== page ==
The day I became a poet, life and death were one

“Christ Crucified” by Diego Velázquez, circa 1632.

After Judas Iscariot, Jesus’s other apostle Thomas — known as Didymus, the twin — was arguably the most despicable of the very first Christians. Judas sold out Jesus for money — for 30 pieces of silver, the gospel writer Matthew says, while Luke and John say he was possessed by Satan, that is, had gone off his rocker.

The case against Thomas was based on his denial of the most fundamental belief of Christianity — the raison d’être for Jesus being born — that he, though having experienced human death, rose from the dead and thereby beat death at its own game.

With Thomas’s denial we get the archetypal character of the “doubting Thomas,” an epithet applied to someone who rejects belief in some basic principle or event. The disbeliever is chided, “Ah, don’t be such a doubting Thomas.”

The gospel writer John says that, after the Good Friday execution on Golgotha, the official Registrar of Deaths had Jesus listed in the dead column but that he soon appeared, as if alive, to all the apostles, except Thomas was out at the time.

When he got home the 11 others excitedly exclaimed, “We have seen the Lord! He was here! He showed in person! He’s alive!” Thomas thought they were off their collective rocker: Jesus was dead; everybody saw him die on the cross.

But Thomas conceded he would believe if he could stick his finger in the holes in Jesus’s hands from when they nailed him to the cross, and could stick a hand in the hole in his side where a soldier had pierced him with a spear.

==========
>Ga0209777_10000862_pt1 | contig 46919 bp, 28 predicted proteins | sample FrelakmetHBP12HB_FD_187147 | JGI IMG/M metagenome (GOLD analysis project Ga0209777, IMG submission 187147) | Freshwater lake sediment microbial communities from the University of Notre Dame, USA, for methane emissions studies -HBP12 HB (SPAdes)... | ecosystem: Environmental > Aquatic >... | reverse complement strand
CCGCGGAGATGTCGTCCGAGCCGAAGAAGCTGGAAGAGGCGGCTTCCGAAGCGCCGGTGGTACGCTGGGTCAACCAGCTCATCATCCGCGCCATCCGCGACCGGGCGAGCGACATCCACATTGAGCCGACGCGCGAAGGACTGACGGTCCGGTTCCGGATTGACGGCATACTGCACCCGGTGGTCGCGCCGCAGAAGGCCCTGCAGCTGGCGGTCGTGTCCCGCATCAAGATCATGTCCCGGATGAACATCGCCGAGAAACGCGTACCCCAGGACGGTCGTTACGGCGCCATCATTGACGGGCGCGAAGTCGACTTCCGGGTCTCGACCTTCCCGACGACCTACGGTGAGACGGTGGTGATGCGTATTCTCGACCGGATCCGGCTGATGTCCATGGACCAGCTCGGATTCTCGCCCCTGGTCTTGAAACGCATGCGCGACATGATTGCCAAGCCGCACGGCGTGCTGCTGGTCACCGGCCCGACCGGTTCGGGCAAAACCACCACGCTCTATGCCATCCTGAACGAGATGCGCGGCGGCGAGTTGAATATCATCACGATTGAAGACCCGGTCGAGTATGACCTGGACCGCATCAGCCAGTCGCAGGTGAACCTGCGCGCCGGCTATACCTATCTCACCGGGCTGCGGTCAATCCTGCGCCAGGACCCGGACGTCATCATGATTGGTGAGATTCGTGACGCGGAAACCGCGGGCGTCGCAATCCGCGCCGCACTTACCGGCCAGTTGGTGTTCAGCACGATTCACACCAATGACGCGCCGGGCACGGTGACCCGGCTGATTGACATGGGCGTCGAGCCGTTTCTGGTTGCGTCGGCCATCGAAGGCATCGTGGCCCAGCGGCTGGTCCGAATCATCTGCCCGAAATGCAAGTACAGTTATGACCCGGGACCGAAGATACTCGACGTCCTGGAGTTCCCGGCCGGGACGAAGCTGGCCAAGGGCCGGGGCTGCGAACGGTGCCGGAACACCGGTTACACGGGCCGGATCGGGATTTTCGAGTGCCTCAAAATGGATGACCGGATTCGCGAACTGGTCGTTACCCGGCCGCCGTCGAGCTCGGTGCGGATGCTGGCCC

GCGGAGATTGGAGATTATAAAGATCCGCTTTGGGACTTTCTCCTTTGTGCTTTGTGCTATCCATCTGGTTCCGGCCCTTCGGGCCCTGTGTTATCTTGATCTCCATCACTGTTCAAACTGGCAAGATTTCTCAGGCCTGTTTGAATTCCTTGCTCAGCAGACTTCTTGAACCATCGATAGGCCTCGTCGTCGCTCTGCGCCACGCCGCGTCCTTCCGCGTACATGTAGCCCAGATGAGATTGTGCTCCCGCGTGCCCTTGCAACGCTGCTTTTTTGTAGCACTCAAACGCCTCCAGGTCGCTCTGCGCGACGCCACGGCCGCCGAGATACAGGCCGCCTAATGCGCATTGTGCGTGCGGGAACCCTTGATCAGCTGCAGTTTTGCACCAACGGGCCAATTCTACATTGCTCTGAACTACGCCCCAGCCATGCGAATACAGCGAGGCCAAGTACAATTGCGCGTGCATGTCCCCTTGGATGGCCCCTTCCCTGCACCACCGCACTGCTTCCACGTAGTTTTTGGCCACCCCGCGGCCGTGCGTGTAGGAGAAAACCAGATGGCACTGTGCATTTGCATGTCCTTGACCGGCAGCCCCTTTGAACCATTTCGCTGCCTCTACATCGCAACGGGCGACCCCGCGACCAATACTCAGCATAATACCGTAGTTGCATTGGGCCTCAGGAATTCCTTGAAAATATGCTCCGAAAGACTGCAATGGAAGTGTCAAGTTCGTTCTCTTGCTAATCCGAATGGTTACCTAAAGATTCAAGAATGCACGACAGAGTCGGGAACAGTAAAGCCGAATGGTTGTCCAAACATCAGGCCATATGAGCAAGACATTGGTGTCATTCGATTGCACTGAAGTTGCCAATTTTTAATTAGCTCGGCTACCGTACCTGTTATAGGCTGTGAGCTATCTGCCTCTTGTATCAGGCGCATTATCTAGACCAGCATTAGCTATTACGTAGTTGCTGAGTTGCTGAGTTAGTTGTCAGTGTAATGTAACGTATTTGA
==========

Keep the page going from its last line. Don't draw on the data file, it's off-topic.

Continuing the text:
The story continues: Eight days later, all 12 apostles — Matthias had replaced Judas — were gathered in a locked room and Jesus appeared again, this time passing through the door as if he was Casper the Ghost.

He wished everyone peace, “Pax vobis,” then turned to Thomas right away — it was a business trip — and said, “Thomas, take your finger and stick it in these holes in my hands and put your hand in my side where the spear went, and stop being a disbeliever: Believe!”

All a stunned Thomas could say was, “My Lord, my God.” The vulgate says: “Dominus meus et Deus meus.”

Looking at him Jesus said, “You believe because you see what’s in front of your eyes, but blessed are those who do not see such things, physically, and believe.”

The moral of the story? The true Christian believes that Jesus rose from the dead — bodily — and that that body, as some gospel texts proclaim, later ascended into heaven to sit at the right hand of God.

What resurrected these thoughts in me was an article in The New York Times this past Easter (April 9, 2023) by an Anglican priest, Tish Harrison Warren, called “Did Jesus Really Rise From the Dead?” She meant bodily.

Not to be disrespectful but the “bodily” part reminds me of when my chums and I played “Cops and Robbers” as kids and someone got shot dead; after a few minutes the dead person got up, came running back in the game shouting, “New Man! New Man!” And we accepted it.

Warren’s article turned out to be an interview she did with the renowned scripture scholar N. T. (Tom) Wright whose 848-page scholarly treatise “The Resurrection of the Son of God” appeared in March 2003.

Wright, once the respected Bishop of Dunham in the Anglican Church — the same denomination as Warren — also held the esteemed Chair of New Testament and Early Christianity at St. Mary’s College in the School of Divinity at the University of St. Andrews in Scotland.

He was long interested in a Christian’s view of life after death and, with respect to whether Jesus rose from the dead bodily, he said all the biblical talk about resurrection and apparitions, etc. was not metaphorical. The guy came back.